Thankfully my knight is an impatient sort. The coffee had ice added to it so he could drink it right away. I could hear the man that tried to help me out mumbling to himself that he should have just let me go at least I wouldn't have had to wear it. A good point in theory, but what could have happened if coffee had spilt on me while braking in traffic?

There have been many times I have tried to help someone and wished later I had kept my mouth shut. The saying "No good deed goes unpunished." comes to mind. All in all I am glad for people like the stranger at the gas station, the ones who pipe up and say something in order to help someone else. Ideally I would have braked easier, got out and retrieved the coffee and went on my merry way and he would have had a mild sense of accomplishment. In reality he could have saved me from wrecking my car while hauling precious cargo. I wish I had told him that.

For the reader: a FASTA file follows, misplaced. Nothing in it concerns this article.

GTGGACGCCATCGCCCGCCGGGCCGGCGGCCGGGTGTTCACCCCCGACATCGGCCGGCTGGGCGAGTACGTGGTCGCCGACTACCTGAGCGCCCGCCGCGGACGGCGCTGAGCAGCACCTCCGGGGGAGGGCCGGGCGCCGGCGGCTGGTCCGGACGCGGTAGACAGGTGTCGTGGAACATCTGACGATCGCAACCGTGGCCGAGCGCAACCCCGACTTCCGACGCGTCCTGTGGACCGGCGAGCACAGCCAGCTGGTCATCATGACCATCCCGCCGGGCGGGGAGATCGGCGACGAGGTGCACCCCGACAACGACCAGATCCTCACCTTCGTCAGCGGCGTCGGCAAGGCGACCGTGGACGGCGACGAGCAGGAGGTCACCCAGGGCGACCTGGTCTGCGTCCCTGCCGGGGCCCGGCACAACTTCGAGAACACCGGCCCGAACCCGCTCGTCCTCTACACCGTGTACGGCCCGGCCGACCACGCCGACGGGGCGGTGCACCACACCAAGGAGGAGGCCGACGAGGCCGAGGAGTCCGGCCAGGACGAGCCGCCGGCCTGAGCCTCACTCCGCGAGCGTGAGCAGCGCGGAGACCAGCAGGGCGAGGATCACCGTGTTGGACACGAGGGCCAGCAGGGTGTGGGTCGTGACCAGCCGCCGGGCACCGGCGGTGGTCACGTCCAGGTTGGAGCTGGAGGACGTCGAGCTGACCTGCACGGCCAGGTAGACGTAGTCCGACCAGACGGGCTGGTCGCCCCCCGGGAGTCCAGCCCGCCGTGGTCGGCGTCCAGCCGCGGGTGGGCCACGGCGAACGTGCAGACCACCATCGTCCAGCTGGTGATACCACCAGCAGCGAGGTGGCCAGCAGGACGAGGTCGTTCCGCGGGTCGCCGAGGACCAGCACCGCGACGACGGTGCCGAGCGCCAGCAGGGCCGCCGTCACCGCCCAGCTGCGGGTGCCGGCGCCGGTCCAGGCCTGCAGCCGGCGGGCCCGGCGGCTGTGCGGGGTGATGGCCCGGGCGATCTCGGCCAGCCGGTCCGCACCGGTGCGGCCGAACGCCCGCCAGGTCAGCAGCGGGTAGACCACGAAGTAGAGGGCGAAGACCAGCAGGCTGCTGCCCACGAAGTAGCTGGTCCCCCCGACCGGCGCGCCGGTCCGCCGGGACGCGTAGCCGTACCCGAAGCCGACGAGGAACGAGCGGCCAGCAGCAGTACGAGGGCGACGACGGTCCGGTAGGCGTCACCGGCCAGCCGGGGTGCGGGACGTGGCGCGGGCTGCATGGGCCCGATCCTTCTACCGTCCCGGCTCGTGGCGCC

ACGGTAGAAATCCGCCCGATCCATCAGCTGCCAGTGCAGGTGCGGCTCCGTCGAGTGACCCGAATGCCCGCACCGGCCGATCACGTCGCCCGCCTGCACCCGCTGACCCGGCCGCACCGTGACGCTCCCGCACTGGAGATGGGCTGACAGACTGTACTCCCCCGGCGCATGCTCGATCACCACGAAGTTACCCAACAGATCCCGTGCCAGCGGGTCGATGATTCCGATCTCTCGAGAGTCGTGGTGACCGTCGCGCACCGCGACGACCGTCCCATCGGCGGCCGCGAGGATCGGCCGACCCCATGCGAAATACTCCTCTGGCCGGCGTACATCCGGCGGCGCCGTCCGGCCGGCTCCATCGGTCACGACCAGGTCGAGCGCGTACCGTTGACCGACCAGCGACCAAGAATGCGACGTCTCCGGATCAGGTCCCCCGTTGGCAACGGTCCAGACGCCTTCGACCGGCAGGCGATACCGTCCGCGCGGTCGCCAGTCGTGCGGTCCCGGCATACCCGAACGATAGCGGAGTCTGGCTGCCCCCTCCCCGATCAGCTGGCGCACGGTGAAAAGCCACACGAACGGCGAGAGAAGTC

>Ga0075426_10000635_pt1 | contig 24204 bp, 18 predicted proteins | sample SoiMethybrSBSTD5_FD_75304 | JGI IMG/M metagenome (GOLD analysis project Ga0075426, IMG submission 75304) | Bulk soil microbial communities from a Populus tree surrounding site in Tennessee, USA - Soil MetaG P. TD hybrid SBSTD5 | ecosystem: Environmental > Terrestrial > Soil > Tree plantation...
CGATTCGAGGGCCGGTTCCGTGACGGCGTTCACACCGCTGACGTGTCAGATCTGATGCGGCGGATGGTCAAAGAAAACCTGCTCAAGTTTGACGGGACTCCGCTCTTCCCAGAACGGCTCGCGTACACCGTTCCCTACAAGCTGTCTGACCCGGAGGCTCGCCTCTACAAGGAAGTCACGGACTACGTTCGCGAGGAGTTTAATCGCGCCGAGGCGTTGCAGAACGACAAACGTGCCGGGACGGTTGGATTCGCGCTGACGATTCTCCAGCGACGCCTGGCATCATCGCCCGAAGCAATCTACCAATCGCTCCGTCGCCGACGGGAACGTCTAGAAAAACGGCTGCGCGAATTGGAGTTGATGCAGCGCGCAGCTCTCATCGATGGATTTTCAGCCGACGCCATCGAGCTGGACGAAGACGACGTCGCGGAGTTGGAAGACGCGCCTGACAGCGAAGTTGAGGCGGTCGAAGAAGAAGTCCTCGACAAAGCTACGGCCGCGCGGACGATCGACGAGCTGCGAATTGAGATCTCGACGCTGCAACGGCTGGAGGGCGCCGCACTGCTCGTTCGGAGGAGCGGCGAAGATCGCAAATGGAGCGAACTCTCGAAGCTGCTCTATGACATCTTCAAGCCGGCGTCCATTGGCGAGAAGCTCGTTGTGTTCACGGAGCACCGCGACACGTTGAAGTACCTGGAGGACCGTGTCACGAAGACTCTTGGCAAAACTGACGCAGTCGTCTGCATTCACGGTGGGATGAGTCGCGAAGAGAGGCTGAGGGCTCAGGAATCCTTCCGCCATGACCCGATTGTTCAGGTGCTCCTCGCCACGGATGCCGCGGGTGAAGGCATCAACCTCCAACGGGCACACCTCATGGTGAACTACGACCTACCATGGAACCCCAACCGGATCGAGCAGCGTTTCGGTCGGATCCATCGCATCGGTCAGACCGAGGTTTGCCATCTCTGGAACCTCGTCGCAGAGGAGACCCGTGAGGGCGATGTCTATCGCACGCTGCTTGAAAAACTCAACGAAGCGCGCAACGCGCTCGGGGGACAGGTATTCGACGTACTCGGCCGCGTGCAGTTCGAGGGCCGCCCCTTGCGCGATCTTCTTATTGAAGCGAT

Wednesday, November 7, 2007

Remember when it rained?

Isn't it strange how a smell, taste or song can bring a rush of memories flooding back in your mind? So was the case with me this morning as I sat at a stop light, taking the kids to school. I had brought my coffee with me because I am weak and must have a caffeine infusion so early to stay awake. Waiting for the light to change I take a sip and although it was my normal cup o' joe with cream and sugar, for a split second I tasted a hint of orange cognac.

We boarded Sovereign of the Seas, Mother's Day 2002. Parker, our first son had passed away the previous September and our family was strained. I had quit my job, because I didn't want to get out of bed unless I had to for my girls or husband. I felt our girls had lost faith in us because we weren't able to keep their brother from dying and there for probably not capable of keeping them protected either. So what better to do than to take a big chunk of my 401k and put us all on a plane thousands of feet in the air and then get on a boat the size of a shopping mall for a week.